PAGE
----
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DC Should Take Steps to Improve Restroom Access

Last week the Committee on Transportation and the Environment held a hearing on Bill 22-0223, the Public Restroom Facilities Promotion and Investment Act of 2017. This bill would create a governmental working group to identify sites to build new public restrooms and develop a program to incentivize businesses to make their restrooms available to the public. These actions are long overdue, as DC has only three 24-hour public restrooms and many businesses limit restroom use to customers.

While many residents and visitors struggle with the lack of easy access to bathrooms, residents experiencing homelessness are particularly affected. Almost all shelters are closed during the day, so residents cannot access the restrooms there. And there is evidence that fewer businesses are allowing non-customers to use their restrooms: The People for Fairness Coalition visited 85 businesses to see if they would allow the general public, and particularly residents experiencing homelessness, to access their restrooms. In 2015, they found that 43, just over half of the businesses, allowed anyone to use their restroom. In Spring 2017, they visited these businesses again and found that only 11 still allowed this access. Most residents experiencing homelessness do not have money to make purchases at these establishments.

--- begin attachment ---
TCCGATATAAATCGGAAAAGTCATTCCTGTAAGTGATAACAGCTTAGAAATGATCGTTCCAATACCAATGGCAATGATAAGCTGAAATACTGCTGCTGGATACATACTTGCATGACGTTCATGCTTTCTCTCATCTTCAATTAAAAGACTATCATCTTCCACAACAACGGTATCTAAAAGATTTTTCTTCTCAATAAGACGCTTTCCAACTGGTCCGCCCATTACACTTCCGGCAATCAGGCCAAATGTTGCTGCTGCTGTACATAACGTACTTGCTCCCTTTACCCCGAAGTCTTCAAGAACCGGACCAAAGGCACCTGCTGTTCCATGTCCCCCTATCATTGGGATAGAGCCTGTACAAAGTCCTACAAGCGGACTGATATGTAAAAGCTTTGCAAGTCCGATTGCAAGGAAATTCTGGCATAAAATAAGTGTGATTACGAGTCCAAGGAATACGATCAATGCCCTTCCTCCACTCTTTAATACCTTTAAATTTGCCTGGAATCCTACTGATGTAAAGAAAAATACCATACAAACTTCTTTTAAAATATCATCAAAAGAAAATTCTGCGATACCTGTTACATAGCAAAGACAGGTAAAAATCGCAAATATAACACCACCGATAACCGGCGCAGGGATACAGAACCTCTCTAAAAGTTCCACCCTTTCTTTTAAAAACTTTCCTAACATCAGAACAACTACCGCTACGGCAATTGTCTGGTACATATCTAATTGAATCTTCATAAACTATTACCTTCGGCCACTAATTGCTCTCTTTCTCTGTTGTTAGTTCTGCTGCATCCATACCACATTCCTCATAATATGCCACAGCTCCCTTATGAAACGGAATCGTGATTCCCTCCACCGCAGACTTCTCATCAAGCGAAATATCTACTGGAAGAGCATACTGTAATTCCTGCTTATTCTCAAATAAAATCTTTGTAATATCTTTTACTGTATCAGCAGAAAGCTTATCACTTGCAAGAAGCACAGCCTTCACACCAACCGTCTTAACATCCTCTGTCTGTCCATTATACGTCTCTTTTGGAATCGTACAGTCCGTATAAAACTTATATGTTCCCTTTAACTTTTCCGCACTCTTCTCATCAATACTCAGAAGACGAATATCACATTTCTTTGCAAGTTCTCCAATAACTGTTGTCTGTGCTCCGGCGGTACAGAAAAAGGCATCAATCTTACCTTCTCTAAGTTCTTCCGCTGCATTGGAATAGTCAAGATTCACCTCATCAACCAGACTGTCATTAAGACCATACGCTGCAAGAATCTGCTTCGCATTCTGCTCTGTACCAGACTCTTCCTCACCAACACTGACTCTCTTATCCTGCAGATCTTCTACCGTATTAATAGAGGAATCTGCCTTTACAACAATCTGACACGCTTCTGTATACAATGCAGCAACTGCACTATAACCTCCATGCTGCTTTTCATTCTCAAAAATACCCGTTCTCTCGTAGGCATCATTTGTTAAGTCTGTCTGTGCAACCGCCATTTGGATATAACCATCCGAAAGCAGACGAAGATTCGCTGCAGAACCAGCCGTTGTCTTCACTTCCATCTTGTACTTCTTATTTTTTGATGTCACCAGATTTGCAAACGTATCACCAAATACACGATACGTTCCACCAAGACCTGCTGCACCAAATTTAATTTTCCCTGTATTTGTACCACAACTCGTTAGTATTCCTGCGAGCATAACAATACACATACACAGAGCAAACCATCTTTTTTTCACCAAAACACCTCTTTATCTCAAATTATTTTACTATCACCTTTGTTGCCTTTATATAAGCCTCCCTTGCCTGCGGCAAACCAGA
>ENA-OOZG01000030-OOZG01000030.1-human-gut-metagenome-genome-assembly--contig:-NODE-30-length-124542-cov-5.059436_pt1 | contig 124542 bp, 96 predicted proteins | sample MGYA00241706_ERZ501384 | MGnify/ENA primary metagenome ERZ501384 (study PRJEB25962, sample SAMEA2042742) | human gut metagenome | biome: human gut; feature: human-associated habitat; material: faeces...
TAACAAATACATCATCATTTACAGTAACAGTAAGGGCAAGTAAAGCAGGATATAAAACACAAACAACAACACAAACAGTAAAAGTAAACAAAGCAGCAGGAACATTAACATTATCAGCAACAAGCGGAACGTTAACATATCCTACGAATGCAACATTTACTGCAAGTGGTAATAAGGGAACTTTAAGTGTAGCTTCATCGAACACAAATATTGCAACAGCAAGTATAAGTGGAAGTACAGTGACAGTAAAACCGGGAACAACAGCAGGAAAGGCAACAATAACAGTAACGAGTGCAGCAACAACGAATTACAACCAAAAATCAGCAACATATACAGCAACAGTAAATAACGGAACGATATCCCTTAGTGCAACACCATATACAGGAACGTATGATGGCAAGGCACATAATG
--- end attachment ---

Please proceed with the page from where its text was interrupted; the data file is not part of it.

The lack of access to bathrooms is not merely an inconvenience—it can have devastating health consequences. Dr. Catherine Crossland of Unity Healthcare testified about her patients skipping lifesaving blood pressure, heart and HIV/AIDS medications because they can lead to an urgent need for the restroom. The lack of public restrooms can also pose a public health risk: Southern California is experiencing the largest Hepatitis A outbreak since the 1990s because of the lack of toilets and handwashing facilities for residents experiencing homelessness. At least 20 people have died as a result.

The bill envisions a two-pronged approach to create a network of public restrooms. The working group will work with local communities to identify sites for new standalone restrooms, like those in Portland, Oregon, and will develop a program to incentivize businesses to make their restrooms available to the public.

The DC Fiscal Policy Institute encourages the Committee to pass this bill as soon as possible so the working group can get started.